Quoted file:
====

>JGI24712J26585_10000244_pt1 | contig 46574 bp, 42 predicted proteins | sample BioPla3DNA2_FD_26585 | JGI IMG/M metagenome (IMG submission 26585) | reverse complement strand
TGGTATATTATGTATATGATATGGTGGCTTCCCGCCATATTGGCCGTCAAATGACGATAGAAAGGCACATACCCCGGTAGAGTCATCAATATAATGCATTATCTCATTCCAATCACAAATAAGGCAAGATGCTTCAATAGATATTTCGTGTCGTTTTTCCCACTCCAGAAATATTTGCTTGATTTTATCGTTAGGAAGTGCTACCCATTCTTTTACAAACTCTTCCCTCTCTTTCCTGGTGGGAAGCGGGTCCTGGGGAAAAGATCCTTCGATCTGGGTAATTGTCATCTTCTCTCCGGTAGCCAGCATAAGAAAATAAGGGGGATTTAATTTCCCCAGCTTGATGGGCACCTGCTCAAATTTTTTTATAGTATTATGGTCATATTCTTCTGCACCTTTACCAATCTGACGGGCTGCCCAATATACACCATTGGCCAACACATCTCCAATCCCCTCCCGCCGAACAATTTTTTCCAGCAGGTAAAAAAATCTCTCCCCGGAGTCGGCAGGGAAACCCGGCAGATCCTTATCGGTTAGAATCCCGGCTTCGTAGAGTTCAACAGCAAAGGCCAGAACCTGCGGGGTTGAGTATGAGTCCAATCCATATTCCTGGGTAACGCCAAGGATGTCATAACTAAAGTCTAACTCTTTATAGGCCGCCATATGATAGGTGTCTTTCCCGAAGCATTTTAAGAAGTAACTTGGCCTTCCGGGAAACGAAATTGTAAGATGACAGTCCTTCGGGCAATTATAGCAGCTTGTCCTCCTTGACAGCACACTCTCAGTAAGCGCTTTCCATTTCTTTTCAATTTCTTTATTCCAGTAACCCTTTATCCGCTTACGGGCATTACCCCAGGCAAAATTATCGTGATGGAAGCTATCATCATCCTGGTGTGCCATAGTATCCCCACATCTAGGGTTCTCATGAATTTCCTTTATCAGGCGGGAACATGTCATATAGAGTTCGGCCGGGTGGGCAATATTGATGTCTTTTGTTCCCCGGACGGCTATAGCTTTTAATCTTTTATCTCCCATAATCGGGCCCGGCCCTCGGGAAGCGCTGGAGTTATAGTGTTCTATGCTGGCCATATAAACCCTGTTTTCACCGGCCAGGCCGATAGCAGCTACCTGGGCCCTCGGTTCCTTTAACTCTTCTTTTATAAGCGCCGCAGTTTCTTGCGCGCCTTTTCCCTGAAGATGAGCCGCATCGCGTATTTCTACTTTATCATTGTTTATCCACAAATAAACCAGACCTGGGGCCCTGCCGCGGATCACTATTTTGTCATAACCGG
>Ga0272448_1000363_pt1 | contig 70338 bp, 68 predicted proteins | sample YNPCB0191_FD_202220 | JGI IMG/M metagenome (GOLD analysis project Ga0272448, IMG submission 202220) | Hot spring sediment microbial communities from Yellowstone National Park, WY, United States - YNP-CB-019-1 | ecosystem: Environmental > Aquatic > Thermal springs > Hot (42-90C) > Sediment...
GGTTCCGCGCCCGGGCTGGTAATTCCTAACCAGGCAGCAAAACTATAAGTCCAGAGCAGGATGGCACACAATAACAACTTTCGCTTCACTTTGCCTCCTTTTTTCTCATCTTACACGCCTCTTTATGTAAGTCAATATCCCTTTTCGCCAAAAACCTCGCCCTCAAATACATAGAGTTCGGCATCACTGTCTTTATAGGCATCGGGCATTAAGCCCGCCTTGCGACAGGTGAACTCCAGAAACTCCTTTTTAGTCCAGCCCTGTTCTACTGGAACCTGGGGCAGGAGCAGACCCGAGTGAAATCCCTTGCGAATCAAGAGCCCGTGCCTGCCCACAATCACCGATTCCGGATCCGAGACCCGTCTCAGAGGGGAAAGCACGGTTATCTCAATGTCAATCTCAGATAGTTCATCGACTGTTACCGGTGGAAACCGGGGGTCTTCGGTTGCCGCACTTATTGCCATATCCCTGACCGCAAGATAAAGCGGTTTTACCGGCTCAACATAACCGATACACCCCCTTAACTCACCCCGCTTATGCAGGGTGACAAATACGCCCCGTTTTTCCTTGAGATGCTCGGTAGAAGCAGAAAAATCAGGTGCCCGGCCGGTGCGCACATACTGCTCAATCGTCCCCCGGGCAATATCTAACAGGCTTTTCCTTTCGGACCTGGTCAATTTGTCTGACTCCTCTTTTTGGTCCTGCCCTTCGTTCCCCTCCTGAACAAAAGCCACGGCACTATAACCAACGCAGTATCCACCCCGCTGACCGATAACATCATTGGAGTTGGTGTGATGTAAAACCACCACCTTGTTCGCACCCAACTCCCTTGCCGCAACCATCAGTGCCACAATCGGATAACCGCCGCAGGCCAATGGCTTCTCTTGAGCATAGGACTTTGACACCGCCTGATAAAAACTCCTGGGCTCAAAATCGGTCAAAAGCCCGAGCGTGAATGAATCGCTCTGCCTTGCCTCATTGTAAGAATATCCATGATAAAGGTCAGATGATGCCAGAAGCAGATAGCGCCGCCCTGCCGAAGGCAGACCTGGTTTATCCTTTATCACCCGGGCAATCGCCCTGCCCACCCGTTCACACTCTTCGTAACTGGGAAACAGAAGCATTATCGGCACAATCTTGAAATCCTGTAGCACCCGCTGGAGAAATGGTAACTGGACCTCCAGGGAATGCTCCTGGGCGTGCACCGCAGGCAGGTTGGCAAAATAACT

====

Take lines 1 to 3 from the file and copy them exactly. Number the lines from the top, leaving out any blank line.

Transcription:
>JGI24712J26585_10000244_pt1 | contig 46574 bp, 42 predicted proteins | sample BioPla3DNA2_FD_26585 | JGI IMG/M metagenome (IMG submission 26585) | reverse complement strand
TGGTATATTATGTATATGATATGGTGGCTTCCCGCCATATTGGCCGTCAAATGACGATAGAAAGGCACATACCCCGGTAGAGTCATCAATATAATGCATTATCTCATTCCAATCACAAATAAGGCAAGATGCTTCAATAGATATTTCGTGTCGTTTTTCCCACTCCAGAAATATTTGCTTGATTTTATCGTTAGGAAGTGCTACCCATTCTTTTACAAACTCTTCCCTCTCTTTCCTGGTGGGAAGCGGGTCCTGGGGAAAAGATCCTTCGATCTGGGTAATTGTCATCTTCTCTCCGGTAGCCAGCATAAGAAAATAAGGGGGATTTAATTTCCCCAGCTTGATGGGCACCTGCTCAAATTTTTTTATAGTATTATGGTCATATTCTTCTGCACCTTTACCAATCTGACGGGCTGCCCAATATACACCATTGGCCAACACATCTCCAATCCCCTCCCGCCGAACAATTTTTTCCAGCAGGTAAAAAAATCTCTCCCCGGAGTCGGCAGGGAAACCCGGCAGATCCTTATCGGTTAGAATCCCGGCTTCGTAGAGTTCAACAGCAAAGGCCAGAACCTGCGGGGTTGAGTATGAGTCCAATCCATATTCCTGGGTAACGCCAAGGATGTCATAACTAAAGTCTAACTCTTTATAGGCCGCCATATGATAGGTGTCTTTCCCGAAGCATTTTAAGAAGTAACTTGGCCTTCCGGGAAACGAAATTGTAAGATGACAGTCCTTCGGGCAATTATAGCAGCTTGTCCTCCTTGACAGCACACTCTCAGTAAGCGCTTTCCATTTCTTTTCAATTTCTTTATTCCAGTAACCCTTTATCCGCTTACGGGCATTACCCCAGGCAAAATTATCGTGATGGAAGCTATCATCATCCTGGTGTGCCATAGTATCCCCACATCTAGGGTTCTCATGAATTTCCTTTATCAGGCGGGAACATGTCATATAGAGTTCGGCCGGGTGGGCAATATTGATGTCTTTTGTTCCCCGGACGGCTATAGCTTTTAATCTTTTATCTCCCATAATCGGGCCCGGCCCTCGGGAAGCGCTGGAGTTATAGTGTTCTATGCTGGCCATATAAACCCTGTTTTCACCGGCCAGGCCGATAGCAGCTACCTGGGCCCTCGGTTCCTTTAACTCTTCTTTTATAAGCGCCGCAGTTTCTTGCGCGCCTTTTCCCTGAAGATGAGCCGCATCGCGTATTTCTACTTTATCATTGTTTATCCACAAATAAACCAGACCTGGGGCCCTGCCGCGGATCACTATTTTGTCATAACCGG
>Ga0272448_1000363_pt1 | contig 70338 bp, 68 predicted proteins | sample YNPCB0191_FD_202220 | JGI IMG/M metagenome (GOLD analysis project Ga0272448, IMG submission 202220) | Hot spring sediment microbial communities from Yellowstone National Park, WY, United States - YNP-CB-019-1 | ecosystem: Environmental > Aquatic > Thermal springs > Hot (42-90C) > Sediment...